Understanding Music

Their cracked leftfield guitar rock is inherently worthy, often very good...

Not that you imagine it troubles them much, but AC Acoustics are a group who, despite enjoying a reliable swell of critical acclaim around the time of their records, get forgotten in the interim. Yes, their cracked leftfield guitar rock is inherently worthy, often very good, but there comes a point in everyone's life when they must stop and ask whether humanity really needs more Glaswegians who think they're Americans.



Still, should the verdict condemn AC Acoustics to oblivion, they're not going down without a fight. At times 'Understanding Music' is a marvellous third album, one which smashes the limited boundaries of its particular genre. Paul Campion's voice, more than ever before, exhibits a richness that's tuned in to his band's expanded field of vision; coal-black and romantic on 'Chinese Summer', frail and tempered during 'Arcane Action Man', suitably hazed for 'Supercup''s Dinosaur Jr impersonation.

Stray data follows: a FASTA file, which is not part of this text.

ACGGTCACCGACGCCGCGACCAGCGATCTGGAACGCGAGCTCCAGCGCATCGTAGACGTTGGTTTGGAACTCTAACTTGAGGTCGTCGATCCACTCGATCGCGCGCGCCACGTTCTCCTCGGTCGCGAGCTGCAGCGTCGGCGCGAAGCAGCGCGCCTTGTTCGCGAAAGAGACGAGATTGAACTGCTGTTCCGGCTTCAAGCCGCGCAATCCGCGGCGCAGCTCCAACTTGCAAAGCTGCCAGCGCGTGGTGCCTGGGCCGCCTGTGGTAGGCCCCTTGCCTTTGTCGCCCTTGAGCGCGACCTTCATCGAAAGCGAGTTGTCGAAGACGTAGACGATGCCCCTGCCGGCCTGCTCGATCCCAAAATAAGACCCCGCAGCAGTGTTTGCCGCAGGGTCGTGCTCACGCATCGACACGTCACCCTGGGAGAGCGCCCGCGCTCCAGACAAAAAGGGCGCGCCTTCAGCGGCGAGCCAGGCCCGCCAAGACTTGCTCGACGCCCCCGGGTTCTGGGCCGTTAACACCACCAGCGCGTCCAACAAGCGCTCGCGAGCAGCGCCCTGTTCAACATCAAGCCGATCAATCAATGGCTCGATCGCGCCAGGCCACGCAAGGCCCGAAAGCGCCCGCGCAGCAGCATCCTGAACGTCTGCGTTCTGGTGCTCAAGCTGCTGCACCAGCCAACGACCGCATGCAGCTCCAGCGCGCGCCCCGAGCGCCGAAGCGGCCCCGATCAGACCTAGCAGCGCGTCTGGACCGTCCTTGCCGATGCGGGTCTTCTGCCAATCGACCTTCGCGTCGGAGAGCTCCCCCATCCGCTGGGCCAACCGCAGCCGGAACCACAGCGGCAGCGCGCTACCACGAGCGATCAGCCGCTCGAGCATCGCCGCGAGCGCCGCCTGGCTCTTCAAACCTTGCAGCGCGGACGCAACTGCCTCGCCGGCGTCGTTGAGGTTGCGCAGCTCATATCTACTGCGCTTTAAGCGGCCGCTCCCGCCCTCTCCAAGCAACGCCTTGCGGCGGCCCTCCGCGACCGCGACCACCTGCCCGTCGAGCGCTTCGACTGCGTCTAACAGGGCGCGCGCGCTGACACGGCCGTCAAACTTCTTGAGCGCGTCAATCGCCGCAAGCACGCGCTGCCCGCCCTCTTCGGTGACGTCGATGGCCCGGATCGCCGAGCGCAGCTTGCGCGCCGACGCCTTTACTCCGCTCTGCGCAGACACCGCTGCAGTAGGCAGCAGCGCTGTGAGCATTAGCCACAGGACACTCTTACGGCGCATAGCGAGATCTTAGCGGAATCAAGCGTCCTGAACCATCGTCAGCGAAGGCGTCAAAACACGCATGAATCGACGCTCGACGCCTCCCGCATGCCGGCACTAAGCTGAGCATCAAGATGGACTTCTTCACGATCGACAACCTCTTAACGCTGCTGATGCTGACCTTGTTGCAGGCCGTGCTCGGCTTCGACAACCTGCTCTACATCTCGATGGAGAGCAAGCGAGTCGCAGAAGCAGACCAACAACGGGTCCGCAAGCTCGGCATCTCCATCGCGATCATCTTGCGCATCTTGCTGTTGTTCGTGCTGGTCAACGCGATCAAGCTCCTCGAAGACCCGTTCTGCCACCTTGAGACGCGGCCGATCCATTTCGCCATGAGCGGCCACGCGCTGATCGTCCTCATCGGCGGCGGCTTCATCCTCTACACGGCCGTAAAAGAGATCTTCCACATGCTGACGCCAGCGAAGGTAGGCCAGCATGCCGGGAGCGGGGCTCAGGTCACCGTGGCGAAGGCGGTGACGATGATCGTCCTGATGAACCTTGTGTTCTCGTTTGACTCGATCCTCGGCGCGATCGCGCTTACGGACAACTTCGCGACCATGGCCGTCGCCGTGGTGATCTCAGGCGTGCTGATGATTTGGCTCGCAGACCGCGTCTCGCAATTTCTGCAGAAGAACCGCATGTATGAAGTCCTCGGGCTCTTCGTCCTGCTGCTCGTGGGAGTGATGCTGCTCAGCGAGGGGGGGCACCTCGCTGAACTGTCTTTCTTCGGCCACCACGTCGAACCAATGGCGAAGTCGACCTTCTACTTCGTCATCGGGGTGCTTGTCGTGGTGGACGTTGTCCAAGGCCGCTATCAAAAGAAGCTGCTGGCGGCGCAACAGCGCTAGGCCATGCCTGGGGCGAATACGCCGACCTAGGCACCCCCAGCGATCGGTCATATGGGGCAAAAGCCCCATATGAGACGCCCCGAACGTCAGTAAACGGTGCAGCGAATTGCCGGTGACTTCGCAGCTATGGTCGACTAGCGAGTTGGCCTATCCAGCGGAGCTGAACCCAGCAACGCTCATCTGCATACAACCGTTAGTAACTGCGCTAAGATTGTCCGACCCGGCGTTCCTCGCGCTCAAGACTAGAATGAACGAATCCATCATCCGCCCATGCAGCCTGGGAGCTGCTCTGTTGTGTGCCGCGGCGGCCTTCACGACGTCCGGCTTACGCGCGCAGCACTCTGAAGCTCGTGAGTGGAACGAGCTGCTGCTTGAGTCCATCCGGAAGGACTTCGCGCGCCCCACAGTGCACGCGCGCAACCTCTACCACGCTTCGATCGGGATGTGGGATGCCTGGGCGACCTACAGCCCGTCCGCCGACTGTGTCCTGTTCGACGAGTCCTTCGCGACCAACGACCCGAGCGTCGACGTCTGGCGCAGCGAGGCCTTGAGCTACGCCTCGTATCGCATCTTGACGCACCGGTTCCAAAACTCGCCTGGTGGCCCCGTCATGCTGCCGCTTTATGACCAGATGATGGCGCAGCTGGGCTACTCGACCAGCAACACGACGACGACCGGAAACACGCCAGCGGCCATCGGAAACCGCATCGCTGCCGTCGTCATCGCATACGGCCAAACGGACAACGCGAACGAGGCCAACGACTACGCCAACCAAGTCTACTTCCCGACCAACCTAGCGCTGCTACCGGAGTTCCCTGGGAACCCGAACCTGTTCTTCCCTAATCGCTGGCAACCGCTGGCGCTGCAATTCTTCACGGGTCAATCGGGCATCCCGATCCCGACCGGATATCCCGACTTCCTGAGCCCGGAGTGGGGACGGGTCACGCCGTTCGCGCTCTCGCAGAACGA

But 'She Kills For Kicks' is the real revelation: grand and anthemic as 'Bitter Sweet Symphony', and deserving of comparable sales. It won't though, largely because of their insistence on releasing guff like 'Crush' as singles.



AC Acoustics have benefited from the patronage of Placebo (all of whom guest on the album), but Brian Molko really ought to be making these swaggering, guitar-mangled delights himself. Held down only by its reluctance to make that brave leap into the experimental abyss, this is nevertheless a reliably swelling

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